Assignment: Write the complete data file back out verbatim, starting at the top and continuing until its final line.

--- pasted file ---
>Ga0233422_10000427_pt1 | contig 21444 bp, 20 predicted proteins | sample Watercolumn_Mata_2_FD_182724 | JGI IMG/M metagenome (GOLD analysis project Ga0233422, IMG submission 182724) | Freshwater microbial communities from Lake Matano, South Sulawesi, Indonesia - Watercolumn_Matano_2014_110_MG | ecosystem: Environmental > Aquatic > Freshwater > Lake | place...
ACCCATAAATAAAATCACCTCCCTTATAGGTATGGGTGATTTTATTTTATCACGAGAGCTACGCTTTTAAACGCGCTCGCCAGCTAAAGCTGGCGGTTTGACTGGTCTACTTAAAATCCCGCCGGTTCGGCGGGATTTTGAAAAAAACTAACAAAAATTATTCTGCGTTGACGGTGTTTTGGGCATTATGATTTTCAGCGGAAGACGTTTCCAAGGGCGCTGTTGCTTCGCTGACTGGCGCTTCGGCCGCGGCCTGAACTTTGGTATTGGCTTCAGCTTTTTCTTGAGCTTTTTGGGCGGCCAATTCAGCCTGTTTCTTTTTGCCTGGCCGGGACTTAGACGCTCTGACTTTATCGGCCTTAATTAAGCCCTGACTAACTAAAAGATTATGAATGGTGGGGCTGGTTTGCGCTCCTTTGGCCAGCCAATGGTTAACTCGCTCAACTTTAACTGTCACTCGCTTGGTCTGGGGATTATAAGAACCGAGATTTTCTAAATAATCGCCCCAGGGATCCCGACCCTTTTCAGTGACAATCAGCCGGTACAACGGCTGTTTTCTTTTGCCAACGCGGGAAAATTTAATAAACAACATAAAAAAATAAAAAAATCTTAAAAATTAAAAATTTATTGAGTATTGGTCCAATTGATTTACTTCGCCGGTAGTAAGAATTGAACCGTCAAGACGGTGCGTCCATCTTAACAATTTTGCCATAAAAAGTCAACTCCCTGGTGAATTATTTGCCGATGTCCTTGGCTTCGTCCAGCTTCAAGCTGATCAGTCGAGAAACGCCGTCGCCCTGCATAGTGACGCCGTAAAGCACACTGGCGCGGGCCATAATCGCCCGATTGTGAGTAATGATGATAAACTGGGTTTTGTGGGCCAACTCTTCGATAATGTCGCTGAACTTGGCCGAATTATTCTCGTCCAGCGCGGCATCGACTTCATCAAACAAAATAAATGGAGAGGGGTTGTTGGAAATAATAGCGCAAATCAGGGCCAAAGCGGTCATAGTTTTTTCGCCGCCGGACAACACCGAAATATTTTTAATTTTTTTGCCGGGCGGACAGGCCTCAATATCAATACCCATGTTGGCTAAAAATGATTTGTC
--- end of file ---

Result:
>Ga0233422_10000427_pt1 | contig 21444 bp, 20 predicted proteins | sample Watercolumn_Mata_2_FD_182724 | JGI IMG/M metagenome (GOLD analysis project Ga0233422, IMG submission 182724) | Freshwater microbial communities from Lake Matano, South Sulawesi, Indonesia - Watercolumn_Matano_2014_110_MG | ecosystem: Environmental > Aquatic > Freshwater > Lake | place...
ACCCATAAATAAAATCACCTCCCTTATAGGTATGGGTGATTTTATTTTATCACGAGAGCTACGCTTTTAAACGCGCTCGCCAGCTAAAGCTGGCGGTTTGACTGGTCTACTTAAAATCCCGCCGGTTCGGCGGGATTTTGAAAAAAACTAACAAAAATTATTCTGCGTTGACGGTGTTTTGGGCATTATGATTTTCAGCGGAAGACGTTTCCAAGGGCGCTGTTGCTTCGCTGACTGGCGCTTCGGCCGCGGCCTGAACTTTGGTATTGGCTTCAGCTTTTTCTTGAGCTTTTTGGGCGGCCAATTCAGCCTGTTTCTTTTTGCCTGGCCGGGACTTAGACGCTCTGACTTTATCGGCCTTAATTAAGCCCTGACTAACTAAAAGATTATGAATGGTGGGGCTGGTTTGCGCTCCTTTGGCCAGCCAATGGTTAACTCGCTCAACTTTAACTGTCACTCGCTTGGTCTGGGGATTATAAGAACCGAGATTTTCTAAATAATCGCCCCAGGGATCCCGACCCTTTTCAGTGACAATCAGCCGGTACAACGGCTGTTTTCTTTTGCCAACGCGGGAAAATTTAATAAACAACATAAAAAAATAAAAAAATCTTAAAAATTAAAAATTTATTGAGTATTGGTCCAATTGATTTACTTCGCCGGTAGTAAGAATTGAACCGTCAAGACGGTGCGTCCATCTTAACAATTTTGCCATAAAAAGTCAACTCCCTGGTGAATTATTTGCCGATGTCCTTGGCTTCGTCCAGCTTCAAGCTGATCAGTCGAGAAACGCCGTCGCCCTGCATAGTGACGCCGTAAAGCACACTGGCGCGGGCCATAATCGCCCGATTGTGAGTAATGATGATAAACTGGGTTTTGTGGGCCAACTCTTCGATAATGTCGCTGAACTTGGCCGAATTATTCTCGTCCAGCGCGGCATCGACTTCATCAAACAAAATAAATGGAGAGGGGTTGTTGGAAATAATAGCGCAAATCAGGGCCAAAGCGGTCATAGTTTTTTCGCCGCCGGACAACACCGAAATATTTTTAATTTTTTTGCCGGGCGGACAGGCCTCAATATCAATACCCATGTTGGCTAAAAATGATTTGTC